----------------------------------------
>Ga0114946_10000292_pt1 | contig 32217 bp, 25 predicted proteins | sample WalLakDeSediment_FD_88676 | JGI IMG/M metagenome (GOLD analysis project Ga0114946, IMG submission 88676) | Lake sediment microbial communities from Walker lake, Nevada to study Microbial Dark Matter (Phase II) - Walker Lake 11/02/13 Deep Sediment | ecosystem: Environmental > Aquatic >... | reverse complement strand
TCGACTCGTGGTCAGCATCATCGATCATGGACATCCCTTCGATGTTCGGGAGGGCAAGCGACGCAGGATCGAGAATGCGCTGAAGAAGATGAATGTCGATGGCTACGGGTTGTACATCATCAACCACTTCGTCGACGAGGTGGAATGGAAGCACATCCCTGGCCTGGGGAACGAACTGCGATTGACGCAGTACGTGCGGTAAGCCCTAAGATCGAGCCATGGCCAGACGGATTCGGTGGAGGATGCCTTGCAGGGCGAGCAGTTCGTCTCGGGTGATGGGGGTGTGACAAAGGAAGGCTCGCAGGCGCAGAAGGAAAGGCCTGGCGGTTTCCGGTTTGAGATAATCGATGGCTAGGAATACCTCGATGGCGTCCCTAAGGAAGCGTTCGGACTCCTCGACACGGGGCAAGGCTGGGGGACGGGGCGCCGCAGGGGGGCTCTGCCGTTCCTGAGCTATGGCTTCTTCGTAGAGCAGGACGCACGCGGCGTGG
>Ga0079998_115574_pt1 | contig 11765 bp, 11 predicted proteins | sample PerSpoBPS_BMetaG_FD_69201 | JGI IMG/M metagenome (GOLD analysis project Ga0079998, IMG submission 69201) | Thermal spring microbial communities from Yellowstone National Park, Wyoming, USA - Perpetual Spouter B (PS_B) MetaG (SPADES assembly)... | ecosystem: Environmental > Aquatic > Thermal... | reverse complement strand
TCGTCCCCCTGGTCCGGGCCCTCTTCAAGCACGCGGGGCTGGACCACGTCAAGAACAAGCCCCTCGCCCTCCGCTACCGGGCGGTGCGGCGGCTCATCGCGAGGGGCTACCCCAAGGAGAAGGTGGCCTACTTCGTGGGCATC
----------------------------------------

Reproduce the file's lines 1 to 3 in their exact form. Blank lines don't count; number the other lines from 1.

>Ga0114946_10000292_pt1 | contig 32217 bp, 25 predicted proteins | sample WalLakDeSediment_FD_88676 | JGI IMG/M metagenome (GOLD analysis project Ga0114946, IMG submission 88676) | Lake sediment microbial communities from Walker lake, Nevada to study Microbial Dark Matter (Phase II) - Walker Lake 11/02/13 Deep Sediment | ecosystem: Environmental > Aquatic >... | reverse complement strand
TCGACTCGTGGTCAGCATCATCGATCATGGACATCCCTTCGATGTTCGGGAGGGCAAGCGACGCAGGATCGAGAATGCGCTGAAGAAGATGAATGTCGATGGCTACGGGTTGTACATCATCAACCACTTCGTCGACGAGGTGGAATGGAAGCACATCCCTGGCCTGGGGAACGAACTGCGATTGACGCAGTACGTGCGGTAAGCCCTAAGATCGAGCCATGGCCAGACGGATTCGGTGGAGGATGCCTTGCAGGGCGAGCAGTTCGTCTCGGGTGATGGGGGTGTGACAAAGGAAGGCTCGCAGGCGCAGAAGGAAAGGCCTGGCGGTTTCCGGTTTGAGATAATCGATGGCTAGGAATACCTCGATGGCGTCCCTAAGGAAGCGTTCGGACTCCTCGACACGGGGCAAGGCTGGGGGACGGGGCGCCGCAGGGGGGCTCTGCCGTTCCTGAGCTATGGCTTCTTCGTAGAGCAGGACGCACGCGGCGTGG
>Ga0079998_115574_pt1 | contig 11765 bp, 11 predicted proteins | sample PerSpoBPS_BMetaG_FD_69201 | JGI IMG/M metagenome (GOLD analysis project Ga0079998, IMG submission 69201) | Thermal spring microbial communities from Yellowstone National Park, Wyoming, USA - Perpetual Spouter B (PS_B) MetaG (SPADES assembly)... | ecosystem: Environmental > Aquatic > Thermal... | reverse complement strand